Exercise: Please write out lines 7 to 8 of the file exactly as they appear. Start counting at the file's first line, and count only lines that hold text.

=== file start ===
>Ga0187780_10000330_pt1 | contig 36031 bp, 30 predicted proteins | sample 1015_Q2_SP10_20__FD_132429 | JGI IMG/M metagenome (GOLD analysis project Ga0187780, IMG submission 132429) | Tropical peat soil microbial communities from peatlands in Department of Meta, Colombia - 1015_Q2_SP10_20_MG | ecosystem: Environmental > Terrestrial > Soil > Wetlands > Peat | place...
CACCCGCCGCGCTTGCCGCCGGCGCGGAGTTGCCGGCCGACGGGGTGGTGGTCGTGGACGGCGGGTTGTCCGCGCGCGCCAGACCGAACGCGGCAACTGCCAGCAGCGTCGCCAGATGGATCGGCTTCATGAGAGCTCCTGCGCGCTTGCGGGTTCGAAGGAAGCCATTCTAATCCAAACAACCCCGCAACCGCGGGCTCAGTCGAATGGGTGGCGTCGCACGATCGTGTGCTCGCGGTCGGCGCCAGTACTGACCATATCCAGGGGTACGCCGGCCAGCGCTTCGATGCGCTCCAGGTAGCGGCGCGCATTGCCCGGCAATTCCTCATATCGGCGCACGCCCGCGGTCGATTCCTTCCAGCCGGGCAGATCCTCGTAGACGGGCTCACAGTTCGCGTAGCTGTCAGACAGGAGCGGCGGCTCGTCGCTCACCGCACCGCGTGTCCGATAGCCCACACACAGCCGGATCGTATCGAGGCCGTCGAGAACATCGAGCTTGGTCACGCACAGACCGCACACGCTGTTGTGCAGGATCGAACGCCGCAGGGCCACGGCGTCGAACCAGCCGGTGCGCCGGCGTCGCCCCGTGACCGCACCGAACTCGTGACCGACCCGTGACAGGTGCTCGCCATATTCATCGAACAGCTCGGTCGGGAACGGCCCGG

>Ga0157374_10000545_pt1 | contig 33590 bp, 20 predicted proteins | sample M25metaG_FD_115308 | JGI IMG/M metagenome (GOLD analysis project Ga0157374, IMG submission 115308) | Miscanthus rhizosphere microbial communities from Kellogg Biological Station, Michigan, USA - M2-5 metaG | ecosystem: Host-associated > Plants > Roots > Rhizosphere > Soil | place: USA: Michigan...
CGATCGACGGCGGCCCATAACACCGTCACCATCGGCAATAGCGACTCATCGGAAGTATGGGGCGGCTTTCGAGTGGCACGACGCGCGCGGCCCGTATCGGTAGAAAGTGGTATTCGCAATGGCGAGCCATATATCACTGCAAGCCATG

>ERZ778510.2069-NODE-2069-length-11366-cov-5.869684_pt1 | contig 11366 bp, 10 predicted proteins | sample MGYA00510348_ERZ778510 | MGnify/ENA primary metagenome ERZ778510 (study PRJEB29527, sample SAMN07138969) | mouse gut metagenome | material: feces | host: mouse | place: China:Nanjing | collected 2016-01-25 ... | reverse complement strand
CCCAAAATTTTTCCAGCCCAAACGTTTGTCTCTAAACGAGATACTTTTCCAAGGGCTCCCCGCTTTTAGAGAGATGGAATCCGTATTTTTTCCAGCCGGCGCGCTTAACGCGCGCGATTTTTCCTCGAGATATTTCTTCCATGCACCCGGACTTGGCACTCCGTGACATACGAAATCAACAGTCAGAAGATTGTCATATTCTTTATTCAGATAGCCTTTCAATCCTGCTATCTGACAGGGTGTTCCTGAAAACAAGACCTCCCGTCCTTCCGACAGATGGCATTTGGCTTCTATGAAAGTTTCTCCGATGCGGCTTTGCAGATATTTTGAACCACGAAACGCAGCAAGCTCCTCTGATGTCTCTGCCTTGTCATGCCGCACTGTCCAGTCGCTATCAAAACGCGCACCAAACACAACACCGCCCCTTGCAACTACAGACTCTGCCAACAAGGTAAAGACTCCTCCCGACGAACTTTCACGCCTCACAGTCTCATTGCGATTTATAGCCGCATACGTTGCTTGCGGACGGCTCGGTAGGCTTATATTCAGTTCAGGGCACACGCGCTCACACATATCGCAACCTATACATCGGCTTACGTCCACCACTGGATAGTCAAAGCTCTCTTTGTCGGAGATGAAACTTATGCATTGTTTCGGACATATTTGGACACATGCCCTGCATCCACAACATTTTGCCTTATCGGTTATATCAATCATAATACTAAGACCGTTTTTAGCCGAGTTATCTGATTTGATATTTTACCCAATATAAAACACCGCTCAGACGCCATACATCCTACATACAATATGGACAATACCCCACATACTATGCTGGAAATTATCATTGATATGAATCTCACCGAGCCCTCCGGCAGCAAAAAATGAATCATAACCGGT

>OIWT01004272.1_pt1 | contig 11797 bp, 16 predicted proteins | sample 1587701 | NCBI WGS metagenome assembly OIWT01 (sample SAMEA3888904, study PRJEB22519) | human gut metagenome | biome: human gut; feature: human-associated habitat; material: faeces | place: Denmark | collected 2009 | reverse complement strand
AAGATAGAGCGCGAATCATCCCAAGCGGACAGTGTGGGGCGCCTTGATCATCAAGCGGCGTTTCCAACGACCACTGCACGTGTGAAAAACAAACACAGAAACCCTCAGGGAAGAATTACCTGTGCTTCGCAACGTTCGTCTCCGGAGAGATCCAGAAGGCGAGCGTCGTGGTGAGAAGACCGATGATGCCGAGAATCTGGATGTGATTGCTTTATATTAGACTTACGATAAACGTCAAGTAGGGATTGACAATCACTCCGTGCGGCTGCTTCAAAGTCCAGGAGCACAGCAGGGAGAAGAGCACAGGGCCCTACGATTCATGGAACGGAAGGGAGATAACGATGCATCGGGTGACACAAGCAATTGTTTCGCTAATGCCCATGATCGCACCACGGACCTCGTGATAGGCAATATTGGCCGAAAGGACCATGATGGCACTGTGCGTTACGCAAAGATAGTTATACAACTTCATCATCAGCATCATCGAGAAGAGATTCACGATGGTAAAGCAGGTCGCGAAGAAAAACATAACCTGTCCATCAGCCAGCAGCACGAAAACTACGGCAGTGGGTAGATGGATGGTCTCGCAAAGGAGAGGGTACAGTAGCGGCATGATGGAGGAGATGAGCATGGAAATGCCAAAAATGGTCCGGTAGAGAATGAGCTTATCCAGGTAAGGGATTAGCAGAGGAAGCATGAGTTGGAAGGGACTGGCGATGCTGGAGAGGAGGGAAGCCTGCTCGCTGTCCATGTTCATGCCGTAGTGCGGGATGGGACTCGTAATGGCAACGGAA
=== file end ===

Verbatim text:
>OIWT01004272.1_pt1 | contig 11797 bp, 16 predicted proteins | sample 1587701 | NCBI WGS metagenome assembly OIWT01 (sample SAMEA3888904, study PRJEB22519) | human gut metagenome | biome: human gut; feature: human-associated habitat; material: faeces | place: Denmark | collected 2009 | reverse complement strand
AAGATAGAGCGCGAATCATCCCAAGCGGACAGTGTGGGGCGCCTTGATCATCAAGCGGCGTTTCCAACGACCACTGCACGTGTGAAAAACAAACACAGAAACCCTCAGGGAAGAATTACCTGTGCTTCGCAACGTTCGTCTCCGGAGAGATCCAGAAGGCGAGCGTCGTGGTGAGAAGACCGATGATGCCGAGAATCTGGATGTGATTGCTTTATATTAGACTTACGATAAACGTCAAGTAGGGATTGACAATCACTCCGTGCGGCTGCTTCAAAGTCCAGGAGCACAGCAGGGAGAAGAGCACAGGGCCCTACGATTCATGGAACGGAAGGGAGATAACGATGCATCGGGTGACACAAGCAATTGTTTCGCTAATGCCCATGATCGCACCACGGACCTCGTGATAGGCAATATTGGCCGAAAGGACCATGATGGCACTGTGCGTTACGCAAAGATAGTTATACAACTTCATCATCAGCATCATCGAGAAGAGATTCACGATGGTAAAGCAGGTCGCGAAGAAAAACATAACCTGTCCATCAGCCAGCAGCACGAAAACTACGGCAGTGGGTAGATGGATGGTCTCGCAAAGGAGAGGGTACAGTAGCGGCATGATGGAGGAGATGAGCATGGAAATGCCAAAAATGGTCCGGTAGAGAATGAGCTTATCCAGGTAAGGGATTAGCAGAGGAAGCATGAGTTGGAAGGGACTGGCGATGCTGGAGAGGAGGGAAGCCTGCTCGCTGTCCATGTTCATGCCGTAGTGCGGGATGGGACTCGTAATGGCAACGGAA